Shields, J., Preston, V., Richmond, T. Sorano, Y., Gasse-Gates, E., Douglas, D., Campey, J. and Johnston, L. (2015) Knowledge mobilization/transfer and immigration policy: Forging space for NGOs – the case of CERIS – The Ontario Metropolis Centre. Journal of International Migration & Integration, 16(2), 265–278.
The role of evidence-based knowledge and research in informing immigration and settlement policy is an important but under-examined area of inquiry. Knowledge for evidence-based policy-making is most likely to be useful to policymakers when it is produced collaboratively through sustained engagement between academic and non-academic stakeholders. This paper seeks to explore the role of non-governmental organizations in evidence/research-centred knowledge mobilization/transfer by a case study of CERIS—The Ontario Metropolis Centre, one of five immigration research centres in Canada that promoted partnerships to facilitate ongoing, systematic and timely exchange of social science knowledge. We explore the strategies and outcomes of establishing and maintaining relationships among academic researchers, representatives from non-governmental organizations and government policymakers. The experience at CERIS underscores the potential benefits from partnerships with non-governmental organizations that have detailed local knowledge of immigration and settlement issues and highlights the persistent challenges of funding and power imbalances that impede equitable and effective partnerships. The CERIS experience offers valuable insights into successful knowledge exchange from which the local, national and international immigration policy community can learn.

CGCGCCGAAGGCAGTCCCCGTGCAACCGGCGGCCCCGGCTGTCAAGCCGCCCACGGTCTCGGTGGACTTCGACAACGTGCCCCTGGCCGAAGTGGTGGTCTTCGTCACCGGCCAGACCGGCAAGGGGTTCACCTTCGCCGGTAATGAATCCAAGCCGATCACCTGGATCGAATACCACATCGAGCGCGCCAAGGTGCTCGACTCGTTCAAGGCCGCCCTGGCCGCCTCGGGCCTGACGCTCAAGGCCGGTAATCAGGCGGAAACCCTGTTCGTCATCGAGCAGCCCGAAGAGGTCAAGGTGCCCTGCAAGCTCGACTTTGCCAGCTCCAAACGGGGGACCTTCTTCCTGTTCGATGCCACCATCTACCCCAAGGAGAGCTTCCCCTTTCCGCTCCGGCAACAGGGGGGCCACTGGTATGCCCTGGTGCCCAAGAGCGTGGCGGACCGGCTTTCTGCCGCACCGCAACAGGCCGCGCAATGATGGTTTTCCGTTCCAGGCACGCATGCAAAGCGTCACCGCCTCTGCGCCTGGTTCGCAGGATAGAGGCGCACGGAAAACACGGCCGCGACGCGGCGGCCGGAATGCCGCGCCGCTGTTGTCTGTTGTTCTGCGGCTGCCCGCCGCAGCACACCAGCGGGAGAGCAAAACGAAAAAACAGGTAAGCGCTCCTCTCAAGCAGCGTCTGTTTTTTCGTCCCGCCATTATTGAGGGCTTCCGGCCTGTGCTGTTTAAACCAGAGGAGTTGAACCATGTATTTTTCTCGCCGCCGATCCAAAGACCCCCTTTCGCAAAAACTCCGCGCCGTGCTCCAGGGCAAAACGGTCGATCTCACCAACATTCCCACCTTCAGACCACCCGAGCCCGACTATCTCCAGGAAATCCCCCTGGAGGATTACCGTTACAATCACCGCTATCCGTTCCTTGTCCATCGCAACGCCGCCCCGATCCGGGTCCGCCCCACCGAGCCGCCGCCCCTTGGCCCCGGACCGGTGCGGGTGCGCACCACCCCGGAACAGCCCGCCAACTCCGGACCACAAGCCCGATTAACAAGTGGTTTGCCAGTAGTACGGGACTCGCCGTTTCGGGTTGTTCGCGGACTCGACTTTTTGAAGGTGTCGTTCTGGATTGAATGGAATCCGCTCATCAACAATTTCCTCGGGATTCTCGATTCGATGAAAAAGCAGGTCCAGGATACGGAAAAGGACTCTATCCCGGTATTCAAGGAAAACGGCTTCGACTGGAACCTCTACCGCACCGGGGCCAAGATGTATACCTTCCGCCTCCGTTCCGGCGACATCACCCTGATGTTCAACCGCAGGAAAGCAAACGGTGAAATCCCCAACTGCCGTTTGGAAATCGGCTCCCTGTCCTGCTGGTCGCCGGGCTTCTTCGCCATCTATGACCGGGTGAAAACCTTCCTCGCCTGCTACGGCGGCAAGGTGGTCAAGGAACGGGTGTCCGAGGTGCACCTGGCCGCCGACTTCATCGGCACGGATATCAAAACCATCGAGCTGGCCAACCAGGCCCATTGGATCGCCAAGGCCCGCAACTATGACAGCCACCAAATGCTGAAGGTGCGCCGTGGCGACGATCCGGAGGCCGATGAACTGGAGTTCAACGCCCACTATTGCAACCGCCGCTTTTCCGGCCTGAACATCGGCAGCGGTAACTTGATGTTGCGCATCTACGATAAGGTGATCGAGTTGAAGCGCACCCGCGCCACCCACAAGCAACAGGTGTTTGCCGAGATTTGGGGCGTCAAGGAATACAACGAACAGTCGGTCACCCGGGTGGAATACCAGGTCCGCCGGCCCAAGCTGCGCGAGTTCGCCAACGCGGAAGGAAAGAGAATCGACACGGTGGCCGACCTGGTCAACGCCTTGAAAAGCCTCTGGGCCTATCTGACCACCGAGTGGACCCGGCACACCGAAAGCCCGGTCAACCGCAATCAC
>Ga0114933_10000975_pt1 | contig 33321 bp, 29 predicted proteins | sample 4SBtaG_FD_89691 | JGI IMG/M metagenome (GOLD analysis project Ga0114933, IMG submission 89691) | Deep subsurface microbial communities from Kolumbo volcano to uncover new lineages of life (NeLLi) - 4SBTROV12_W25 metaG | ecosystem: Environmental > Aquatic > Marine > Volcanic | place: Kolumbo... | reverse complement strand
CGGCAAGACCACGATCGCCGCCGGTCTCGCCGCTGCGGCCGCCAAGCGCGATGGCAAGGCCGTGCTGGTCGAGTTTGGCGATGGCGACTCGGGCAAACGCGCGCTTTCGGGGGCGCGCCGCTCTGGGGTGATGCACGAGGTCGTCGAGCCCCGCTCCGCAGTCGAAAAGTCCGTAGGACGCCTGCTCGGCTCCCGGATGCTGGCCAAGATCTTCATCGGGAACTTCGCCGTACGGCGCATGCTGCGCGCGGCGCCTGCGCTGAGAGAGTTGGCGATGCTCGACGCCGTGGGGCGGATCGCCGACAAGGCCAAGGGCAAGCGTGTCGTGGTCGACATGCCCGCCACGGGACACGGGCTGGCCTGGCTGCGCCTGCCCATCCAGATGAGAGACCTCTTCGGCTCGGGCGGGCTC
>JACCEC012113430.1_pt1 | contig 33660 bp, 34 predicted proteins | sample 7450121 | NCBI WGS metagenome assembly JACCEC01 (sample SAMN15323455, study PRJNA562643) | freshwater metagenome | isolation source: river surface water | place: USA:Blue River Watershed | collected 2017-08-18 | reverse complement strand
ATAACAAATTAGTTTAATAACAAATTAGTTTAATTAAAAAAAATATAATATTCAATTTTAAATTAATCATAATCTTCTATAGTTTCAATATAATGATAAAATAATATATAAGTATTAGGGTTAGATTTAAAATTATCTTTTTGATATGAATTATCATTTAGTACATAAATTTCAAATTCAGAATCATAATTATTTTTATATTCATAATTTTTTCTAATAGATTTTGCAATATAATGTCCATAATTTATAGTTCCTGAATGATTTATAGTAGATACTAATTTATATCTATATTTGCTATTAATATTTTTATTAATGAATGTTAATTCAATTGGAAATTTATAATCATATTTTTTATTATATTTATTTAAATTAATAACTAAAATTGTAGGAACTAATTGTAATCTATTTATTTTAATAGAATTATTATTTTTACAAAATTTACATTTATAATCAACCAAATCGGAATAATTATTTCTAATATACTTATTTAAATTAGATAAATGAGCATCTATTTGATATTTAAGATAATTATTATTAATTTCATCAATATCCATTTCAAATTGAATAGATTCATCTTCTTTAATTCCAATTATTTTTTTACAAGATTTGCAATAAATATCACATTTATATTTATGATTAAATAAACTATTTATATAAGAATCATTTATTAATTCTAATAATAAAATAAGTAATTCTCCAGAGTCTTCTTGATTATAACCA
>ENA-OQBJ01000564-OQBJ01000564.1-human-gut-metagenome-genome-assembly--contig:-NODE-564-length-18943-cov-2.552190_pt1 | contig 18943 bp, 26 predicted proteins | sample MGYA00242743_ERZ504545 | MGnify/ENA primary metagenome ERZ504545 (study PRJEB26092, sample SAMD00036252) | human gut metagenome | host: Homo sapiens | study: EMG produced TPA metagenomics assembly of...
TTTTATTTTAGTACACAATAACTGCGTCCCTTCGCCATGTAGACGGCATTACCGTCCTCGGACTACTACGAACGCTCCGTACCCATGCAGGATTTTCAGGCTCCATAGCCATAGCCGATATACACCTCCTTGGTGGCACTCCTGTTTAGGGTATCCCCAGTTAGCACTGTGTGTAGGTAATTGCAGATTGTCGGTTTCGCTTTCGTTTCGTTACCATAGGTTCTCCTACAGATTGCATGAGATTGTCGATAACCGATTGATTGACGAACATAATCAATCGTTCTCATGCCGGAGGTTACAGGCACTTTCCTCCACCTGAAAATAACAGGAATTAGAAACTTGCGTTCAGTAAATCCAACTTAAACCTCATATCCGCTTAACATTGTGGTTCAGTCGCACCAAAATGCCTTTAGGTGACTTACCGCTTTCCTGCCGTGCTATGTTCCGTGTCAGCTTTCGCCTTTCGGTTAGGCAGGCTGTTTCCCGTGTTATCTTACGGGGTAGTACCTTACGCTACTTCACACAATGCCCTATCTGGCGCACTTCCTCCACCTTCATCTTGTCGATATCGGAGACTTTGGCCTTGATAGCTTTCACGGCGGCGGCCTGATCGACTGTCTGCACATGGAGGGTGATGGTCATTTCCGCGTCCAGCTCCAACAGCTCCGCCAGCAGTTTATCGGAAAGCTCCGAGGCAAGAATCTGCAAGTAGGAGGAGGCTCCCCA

This article arises from a long standing government-academic-NGO collaboration on immigration and settlement. While the dedicated Metropolis funding has sadly dried up the legacy of the collaboration continues to generate impact for academic and non-academic partners. This article is about the role of NGO partners in KT/KM and illustrates not only what they get from a collaboration but what expertise they bring to the table. CERIS is itself a knowledge brokering organization – check out last month’s journal club post for more on institutional knowledge brokering.
This is a story about power and the “power imbalances that impede equitable and effective partnerships” – although on this very important point I would encourage the authors to go further than they did. The conclusion is correct, in my opinion, but I would like to have seen more in the analysis which was devoted mainly to the research symposia, see below.
The role of local NGOs is best summed up by the authors. “Locally, each centre was also required to establish partnerships with representatives from local NGOs that are service providers and advocates for newcomer populations. Since each centre was to concentrate on issues in its own region, community partners provided critical familiarity with local immigration and settlement issues and crucial contacts to facilitate the research, its dissemination and its use.” But even here the authors go one step further than working with NGOs for access to communities. Yet they modestly do not mention this in the article itself. Check out the authors.